Covid-19 poses unprecedented challenge to TV
By Kate Bulkley
For Broadcast April 24, 2020
The route to recovery is unchartered and only innovation will guide broadcasters through the choppy waters ahead, says Kate Bulkley
The revamping of broadcasting schedules and production plans both continue to evolve apace as the Covid-19 lockdown lengthens, but the negative impact on the bottom line of broadcasting businesses is already massive and could be, in some cases, terminal.
For commercially-funded TV broadcasters there is the added irony that even as TV viewing has gone up with people in lock-down at home, advertising money has dried up as marketers worry about how their sales will fare in a locked-down world.
On 8 April, Channel 4 forecasted Britain’s TV ad market will be down in excess of 50% through May. Later, an Enders Analysis report on the impact of Covid-19 deferred any forecasting at all, saying we are in “exceptional times” where the guideposts from previous global financial challenges such as the Dotcom bubble bursting at the turn of the millennium are not relevant.
No wonder ITV has pulled its guidance and has as well suspended its dividend.
This was not supposed to happen. When ITV and other broadcasters, including ProSiebenSat1 and RTL in Germany, all added in-house production to their businesses, the thinking was that this was a ‘recession cushion’ – a second revenue stream not dependent on the market fluctuations of advertising spend.
It looked a sound plan. The market liked the diversification strategy and the new revenue levers that were being added and even the cost of buying indies was considered acceptable if they had a good library and a pipeline of hit properties.
The idea was simply to build in-house production units that could feed your own channels and could sell ideas to others, including the growing band of streaming services hungry for new programmes to fill their binge-prone services. What was not to like?
However, the strategy didn’t factor in the double whammy of today’s reality – where there is both a fall in advertising spend and the ability to make programmes at volume under lockdown guidelines.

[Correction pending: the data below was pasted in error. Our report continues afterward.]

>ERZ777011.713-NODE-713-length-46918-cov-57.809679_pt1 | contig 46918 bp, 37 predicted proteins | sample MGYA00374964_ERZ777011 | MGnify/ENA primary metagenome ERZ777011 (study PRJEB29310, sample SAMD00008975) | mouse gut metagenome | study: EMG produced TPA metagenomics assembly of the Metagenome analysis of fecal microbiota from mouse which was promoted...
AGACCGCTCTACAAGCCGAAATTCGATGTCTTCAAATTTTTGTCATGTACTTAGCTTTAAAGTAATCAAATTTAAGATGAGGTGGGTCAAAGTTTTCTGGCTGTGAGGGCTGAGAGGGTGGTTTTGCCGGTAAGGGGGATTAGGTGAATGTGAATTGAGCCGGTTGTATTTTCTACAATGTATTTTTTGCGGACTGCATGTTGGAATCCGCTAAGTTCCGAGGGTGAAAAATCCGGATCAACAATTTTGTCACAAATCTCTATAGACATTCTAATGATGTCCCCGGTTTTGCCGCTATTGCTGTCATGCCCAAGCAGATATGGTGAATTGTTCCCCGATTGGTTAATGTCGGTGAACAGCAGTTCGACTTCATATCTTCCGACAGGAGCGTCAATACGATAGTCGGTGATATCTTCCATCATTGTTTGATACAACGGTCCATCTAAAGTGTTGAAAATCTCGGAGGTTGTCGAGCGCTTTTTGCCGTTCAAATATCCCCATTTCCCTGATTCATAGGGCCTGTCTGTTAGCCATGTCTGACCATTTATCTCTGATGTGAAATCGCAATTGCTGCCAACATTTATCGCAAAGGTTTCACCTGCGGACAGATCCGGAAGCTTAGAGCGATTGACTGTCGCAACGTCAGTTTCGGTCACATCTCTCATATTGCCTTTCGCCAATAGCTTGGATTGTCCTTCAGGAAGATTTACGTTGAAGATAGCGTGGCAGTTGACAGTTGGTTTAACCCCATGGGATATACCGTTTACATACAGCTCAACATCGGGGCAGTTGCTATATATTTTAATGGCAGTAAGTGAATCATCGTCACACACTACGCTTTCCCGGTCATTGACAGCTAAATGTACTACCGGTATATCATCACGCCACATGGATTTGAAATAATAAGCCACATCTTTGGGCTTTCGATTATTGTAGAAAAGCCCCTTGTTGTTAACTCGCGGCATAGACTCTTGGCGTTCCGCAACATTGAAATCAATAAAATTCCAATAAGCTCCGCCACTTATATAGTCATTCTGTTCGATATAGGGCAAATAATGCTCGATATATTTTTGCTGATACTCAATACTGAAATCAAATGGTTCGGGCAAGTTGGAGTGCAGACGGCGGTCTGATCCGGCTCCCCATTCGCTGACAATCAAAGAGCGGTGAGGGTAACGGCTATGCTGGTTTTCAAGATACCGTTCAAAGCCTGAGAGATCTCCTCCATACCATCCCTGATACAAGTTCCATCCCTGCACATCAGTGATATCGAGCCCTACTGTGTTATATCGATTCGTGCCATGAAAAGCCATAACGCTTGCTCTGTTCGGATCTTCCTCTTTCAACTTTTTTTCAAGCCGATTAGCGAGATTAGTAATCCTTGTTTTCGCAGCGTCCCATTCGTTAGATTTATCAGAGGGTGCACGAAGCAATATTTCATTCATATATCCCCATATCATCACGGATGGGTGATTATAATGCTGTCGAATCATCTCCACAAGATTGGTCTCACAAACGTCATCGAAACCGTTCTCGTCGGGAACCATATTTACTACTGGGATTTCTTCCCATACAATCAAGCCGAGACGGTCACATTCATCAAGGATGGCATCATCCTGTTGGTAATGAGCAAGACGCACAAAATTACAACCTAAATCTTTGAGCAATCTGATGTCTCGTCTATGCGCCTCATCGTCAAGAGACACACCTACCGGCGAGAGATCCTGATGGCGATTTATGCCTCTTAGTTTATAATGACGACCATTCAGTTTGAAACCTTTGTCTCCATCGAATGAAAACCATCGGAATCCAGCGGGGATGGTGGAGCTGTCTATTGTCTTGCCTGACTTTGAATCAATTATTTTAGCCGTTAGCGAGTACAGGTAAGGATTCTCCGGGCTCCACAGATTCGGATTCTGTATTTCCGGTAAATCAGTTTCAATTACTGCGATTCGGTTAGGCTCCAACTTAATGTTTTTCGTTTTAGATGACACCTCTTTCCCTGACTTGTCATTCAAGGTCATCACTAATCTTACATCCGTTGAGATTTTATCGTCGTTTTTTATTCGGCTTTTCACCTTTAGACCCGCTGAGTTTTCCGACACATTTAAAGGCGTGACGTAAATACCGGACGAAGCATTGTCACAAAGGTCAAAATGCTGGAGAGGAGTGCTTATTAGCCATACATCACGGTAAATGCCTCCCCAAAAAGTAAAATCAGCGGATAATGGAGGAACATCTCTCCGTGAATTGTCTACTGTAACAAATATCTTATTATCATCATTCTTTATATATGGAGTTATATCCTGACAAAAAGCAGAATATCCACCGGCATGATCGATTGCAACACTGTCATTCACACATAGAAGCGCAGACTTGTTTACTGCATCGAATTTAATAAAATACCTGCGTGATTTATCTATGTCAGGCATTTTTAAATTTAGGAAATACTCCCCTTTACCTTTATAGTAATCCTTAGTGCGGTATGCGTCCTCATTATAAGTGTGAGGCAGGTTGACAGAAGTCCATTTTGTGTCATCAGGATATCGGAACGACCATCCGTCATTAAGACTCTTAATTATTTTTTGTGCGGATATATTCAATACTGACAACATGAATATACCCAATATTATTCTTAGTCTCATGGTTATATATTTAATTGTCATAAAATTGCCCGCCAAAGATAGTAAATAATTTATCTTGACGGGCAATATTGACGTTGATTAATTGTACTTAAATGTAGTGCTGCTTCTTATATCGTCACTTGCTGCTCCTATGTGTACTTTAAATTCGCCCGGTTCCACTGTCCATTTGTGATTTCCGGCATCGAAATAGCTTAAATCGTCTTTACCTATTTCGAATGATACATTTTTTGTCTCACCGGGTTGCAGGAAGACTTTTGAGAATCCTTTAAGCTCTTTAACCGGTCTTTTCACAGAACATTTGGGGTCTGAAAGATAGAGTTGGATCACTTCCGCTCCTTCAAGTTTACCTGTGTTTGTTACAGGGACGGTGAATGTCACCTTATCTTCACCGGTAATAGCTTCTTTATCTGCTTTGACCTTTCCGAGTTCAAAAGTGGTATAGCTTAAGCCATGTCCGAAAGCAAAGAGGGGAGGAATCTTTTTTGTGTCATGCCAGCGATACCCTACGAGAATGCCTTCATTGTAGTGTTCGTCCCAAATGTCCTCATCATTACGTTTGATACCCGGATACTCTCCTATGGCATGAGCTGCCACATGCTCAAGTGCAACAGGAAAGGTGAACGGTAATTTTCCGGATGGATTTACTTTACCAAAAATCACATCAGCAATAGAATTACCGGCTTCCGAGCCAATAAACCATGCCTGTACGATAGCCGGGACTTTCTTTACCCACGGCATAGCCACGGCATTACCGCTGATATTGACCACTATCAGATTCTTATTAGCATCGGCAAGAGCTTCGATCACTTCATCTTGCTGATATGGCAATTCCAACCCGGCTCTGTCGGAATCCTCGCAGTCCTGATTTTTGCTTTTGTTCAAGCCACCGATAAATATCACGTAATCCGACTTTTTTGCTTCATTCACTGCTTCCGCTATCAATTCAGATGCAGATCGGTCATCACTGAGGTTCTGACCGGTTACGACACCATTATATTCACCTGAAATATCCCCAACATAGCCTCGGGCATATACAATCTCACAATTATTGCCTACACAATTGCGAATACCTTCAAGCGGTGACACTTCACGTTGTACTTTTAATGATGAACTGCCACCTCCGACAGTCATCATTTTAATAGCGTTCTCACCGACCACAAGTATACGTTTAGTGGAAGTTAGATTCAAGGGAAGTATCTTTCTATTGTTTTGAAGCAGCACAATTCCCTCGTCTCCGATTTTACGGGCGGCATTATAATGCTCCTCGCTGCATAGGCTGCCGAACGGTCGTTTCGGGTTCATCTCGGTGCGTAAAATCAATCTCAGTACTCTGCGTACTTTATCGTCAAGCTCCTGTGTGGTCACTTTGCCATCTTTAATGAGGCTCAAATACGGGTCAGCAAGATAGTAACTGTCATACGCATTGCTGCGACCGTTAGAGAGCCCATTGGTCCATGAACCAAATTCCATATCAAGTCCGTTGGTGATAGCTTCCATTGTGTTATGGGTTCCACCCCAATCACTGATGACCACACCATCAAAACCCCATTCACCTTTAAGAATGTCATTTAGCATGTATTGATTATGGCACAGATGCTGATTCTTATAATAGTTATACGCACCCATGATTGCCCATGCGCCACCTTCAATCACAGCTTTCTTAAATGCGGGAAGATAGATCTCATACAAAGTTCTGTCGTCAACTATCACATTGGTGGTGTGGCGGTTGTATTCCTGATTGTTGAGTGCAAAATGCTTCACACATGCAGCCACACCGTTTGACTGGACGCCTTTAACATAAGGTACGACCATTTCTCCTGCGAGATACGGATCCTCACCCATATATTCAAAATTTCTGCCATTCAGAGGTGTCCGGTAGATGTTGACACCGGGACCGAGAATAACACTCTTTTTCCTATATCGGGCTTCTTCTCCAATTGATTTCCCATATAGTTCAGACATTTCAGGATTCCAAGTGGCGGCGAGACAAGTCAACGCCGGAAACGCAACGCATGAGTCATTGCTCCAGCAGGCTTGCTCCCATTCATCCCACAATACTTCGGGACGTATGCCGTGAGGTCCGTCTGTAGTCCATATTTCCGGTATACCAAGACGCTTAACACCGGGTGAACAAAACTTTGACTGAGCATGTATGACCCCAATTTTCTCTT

Sales houses and broadcasters are looking to attract what advertising they can by slashing rate cards, eliminating late-booking fees and shortening advance-booking deadlines, as well as offering ‘sweeteners’ for new advertising.
That strategy only looks at one side of the problem and is not sustainable long term. On the production side, delaying commissions and encouraging creative thinking around shows made in lockdown are all good but they will only go so far to safeguard the existing business.
Sir Martin Sorrell, former chief executive of WPP, one of the world’s five biggest advertising and marketing companies, said last week that perhaps the biggest problem going forward is that the Covid-19 recovery will have an odd shape.
Unlike past recessions where the recuperation has been more or less shaped like a hockey stick, with a rise from a low basis to an upward curve – where the steepness depends on the speed of the recovery, the Covid-19 ‘recovery’ curve will likely look very different.
“Delaying commissions and encouraging creative thinking around shows made in lockdown are all good but they will only go so far to safeguard the existing business”
Sorrell, now chief executive of start-up digital advertising company S4Capital, expects this recovery to be “W-shaped”. He expects Q2 of this year to be “a bloodbath”, with 2021 getting better before the curve dips again and again, as new virus outbreaks occur.
So what will happen to broadcasting, given a recovery that very probably will not be the increasing curve into the positive territory of old? Will there be some casualties? Possibly.
Clearly the onus is on the broadcasters to ramp up their plans to meet the changes in landscape that was well underway before Covid-19.
These pressures from digital platforms and advertising- and subscription-based streaming services will likely be accelerated in the wake of Covid-19.
Sorrell predicts “a steady loss of share” for the broadcasters. He does have an axe to grind in that his new firm is ‘digital-first’ but the writing on the wall is clear – at a moment when there’s limited distribution and lowered demand, the future for commercial broadcasters must be about stepping up faster to create advertising opportunities that can stand toe to toe with the ones being offered by the likes of Facebook and Google.
The future is about bringing the power of TV reach together with the targeting and personalisation at which the digital platforms excel.
Putting traditional TV strengths together with digital tools should create a better solution for marketers and give them a reason to pay a premium to return to a small screen.